New Jersey Governor Chris Christie 'laughed about Bridgegate'
New Jersey Governor Chris Christie laughed about his staff closing part of a bridge in 2013 over a mayor who refused to endorse him, a court heard.
He was told about the political revenge plot at a 9/11 memorial service two days after the lanes were blocked, a former aide testified in federal court.
David Wildstein, who pleaded guilty to the scheme last year, recounted his discussion with Mr Christie on Tuesday.
The New Jersey governor has repeatedly denied knowing about the lane closures.
Mr Wildstein, who worked at the Port Authority of New York & New Jersey, said he and his boss, Bill Baroni, told Mr Christie that Mark Sokolich, the mayor of Fort Lee, was "frustrated" over the lane closures.
Mr Christie allegedly laughed and responded in a sarcastic tone: "I would imagine that he wouldn't be getting his phone calls returned."
The Port Authority oversees airports, tunnels and bridges in the New York area.
Mr Wildstein testified on Tuesday against Mr Baroni and Bridget Anne Kelly, the governor's former deputy chief of staff.
The two former aides are charged with conspiring to misuse Port Authority property to punish Mayor Sokolich, a Democrat.
What is 'Bridgegate'?
Mr Christie, who was once considered a favourite for the Republican presidential nominations, first became embroiled in the scandal in January 2014, when revelations from a series of emails and texts showed that traffic congestion on the George Washington Bridge may have been more than just routine maintenance.
Mr Christie's administration justified the closures as part of a traffic study, but Port Authority officials later said the study did not exist.
The congestion ended after five days, when an aide to New York's Democratic Governor Andrew Cuomo reopened the lanes over concerns of public safety.
Federal prosecutors opened an investigation and indicted three members of Mr Christie's aides in 2015, alleging that two of the key bridge's three lanes were closed in retaliation over Mayor Soklich's refusal to endorse the governor in his re-election bid.
The governor was not charged in connection to the scheme and has denied any involvement.
Mr Wildstein avoided going to trial by pleading guilty to charges of conspiracy to commit fraud on a federally funded property and a civil rights violation.
Ms Kelly and Mr Baroni have pleaded not guilty to the charges.
What are the latest developments?
Mr Wildstein's dramatic testimony follows weeks of renewed questions over whether Mr Christie was aware of the political retribution.
After the governor dropped out of the Republican primary race earlier this year, concerns over "Bridgegate" were overshadowed by his surprising move to endorse his former rival, Donald Trump, for the White House.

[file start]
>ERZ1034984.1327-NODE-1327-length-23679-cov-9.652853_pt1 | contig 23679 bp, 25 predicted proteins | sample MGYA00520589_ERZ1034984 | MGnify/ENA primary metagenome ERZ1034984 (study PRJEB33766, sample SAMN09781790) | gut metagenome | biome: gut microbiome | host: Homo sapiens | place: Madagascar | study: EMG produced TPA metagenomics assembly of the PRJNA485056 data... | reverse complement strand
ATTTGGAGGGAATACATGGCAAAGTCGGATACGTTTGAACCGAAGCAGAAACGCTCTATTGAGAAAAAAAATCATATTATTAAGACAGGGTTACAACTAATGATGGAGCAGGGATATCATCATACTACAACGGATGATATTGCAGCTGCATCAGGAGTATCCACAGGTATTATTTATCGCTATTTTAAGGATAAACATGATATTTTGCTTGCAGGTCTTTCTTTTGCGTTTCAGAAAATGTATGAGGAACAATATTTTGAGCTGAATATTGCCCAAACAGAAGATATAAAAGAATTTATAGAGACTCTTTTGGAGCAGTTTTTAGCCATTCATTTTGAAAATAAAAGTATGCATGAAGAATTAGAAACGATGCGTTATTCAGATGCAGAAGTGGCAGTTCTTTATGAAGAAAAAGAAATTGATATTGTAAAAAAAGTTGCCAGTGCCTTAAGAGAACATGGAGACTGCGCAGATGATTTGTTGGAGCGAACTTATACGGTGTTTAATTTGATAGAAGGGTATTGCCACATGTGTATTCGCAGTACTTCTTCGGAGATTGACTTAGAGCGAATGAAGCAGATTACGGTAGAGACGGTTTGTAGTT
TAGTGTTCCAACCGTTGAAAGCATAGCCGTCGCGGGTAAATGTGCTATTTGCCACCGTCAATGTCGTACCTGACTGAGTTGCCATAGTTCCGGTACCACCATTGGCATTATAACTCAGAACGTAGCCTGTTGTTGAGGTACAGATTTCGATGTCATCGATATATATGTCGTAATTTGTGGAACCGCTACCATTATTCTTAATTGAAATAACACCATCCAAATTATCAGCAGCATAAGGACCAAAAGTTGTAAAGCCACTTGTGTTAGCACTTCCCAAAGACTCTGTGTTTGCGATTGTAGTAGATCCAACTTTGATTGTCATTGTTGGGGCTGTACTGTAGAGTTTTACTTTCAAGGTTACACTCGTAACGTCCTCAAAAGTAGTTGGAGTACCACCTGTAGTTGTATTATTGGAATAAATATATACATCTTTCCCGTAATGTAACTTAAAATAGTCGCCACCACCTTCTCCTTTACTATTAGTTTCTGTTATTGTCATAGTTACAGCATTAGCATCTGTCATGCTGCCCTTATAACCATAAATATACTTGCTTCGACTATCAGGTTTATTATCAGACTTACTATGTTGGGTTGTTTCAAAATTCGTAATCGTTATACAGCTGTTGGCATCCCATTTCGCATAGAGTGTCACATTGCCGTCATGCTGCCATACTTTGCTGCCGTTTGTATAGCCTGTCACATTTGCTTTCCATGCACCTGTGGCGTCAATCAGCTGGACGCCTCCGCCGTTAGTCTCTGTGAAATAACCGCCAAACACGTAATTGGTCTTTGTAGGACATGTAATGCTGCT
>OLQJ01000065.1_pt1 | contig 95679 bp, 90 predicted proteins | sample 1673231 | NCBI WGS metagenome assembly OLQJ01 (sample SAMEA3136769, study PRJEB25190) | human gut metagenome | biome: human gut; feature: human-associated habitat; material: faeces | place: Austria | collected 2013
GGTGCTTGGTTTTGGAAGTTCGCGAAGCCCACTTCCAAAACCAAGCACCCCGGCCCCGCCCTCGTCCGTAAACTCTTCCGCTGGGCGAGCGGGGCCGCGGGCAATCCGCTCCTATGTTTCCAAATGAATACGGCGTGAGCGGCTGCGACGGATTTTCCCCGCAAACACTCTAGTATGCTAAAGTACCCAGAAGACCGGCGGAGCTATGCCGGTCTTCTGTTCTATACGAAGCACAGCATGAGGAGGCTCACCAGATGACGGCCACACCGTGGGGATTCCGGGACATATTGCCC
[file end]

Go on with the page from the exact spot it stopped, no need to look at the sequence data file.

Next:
But last week, federal prosecutors alleged that the governor was informed of the plot, using Mr Wildstein's testimony to argue their claim.
Prosecutors revealed photographs of Mr Wildstein, Mr Baroni and the governor laughing together at the 2013 memorial service, suggesting that they were taken during the conversation about the bridge closure.
Christie 'flat-out lied'
At an event in Trenton, New Jersey later on Tuesday, the governor again denied any knowledge.
"I had no knowledge prior to or during" the closures, he said. "There's been no evidence ever put forward that I did.
Mr Wildstein's testimony follows last month's revelations that former Christie ally Christina Renna allegedly texted her colleague, Peter Sheridan, about the governor's knowledge of the plot.
"He just flat out lied about senior staff and [former campaign manager Bill Stepien] not being involved," she allegedly texted, referring to comments Mr Christie made during a news conference that year.
Why does this matter? Anthony Zurcher, BBC News, Washington
Republicans are probably thanking their lucky stars - as much as they can these days - that Donald Trump didn't go with what was reportedly his gut instinct and pick Chris Christie to be his vice-presidential running mate.
If the New Jersey governor had ended up on the ticket, the party would be facing a huge "Bridgegate" distraction on the eve of the one and only vice-presidential debate.
Of more proximate concern for Mr Christie at this point is that the latest revelations will make it increasingly difficult for him to have any sort of high-profile job in a possible Trump administration.
He would likely be savaged by the Senate if he stood for confirmation for a Cabinet position such as attorney general.
Given that the unpopular Christie has little future in New Jersey elective politics, the "Bridgegate" trial could be closing his only lane to continued political relevance.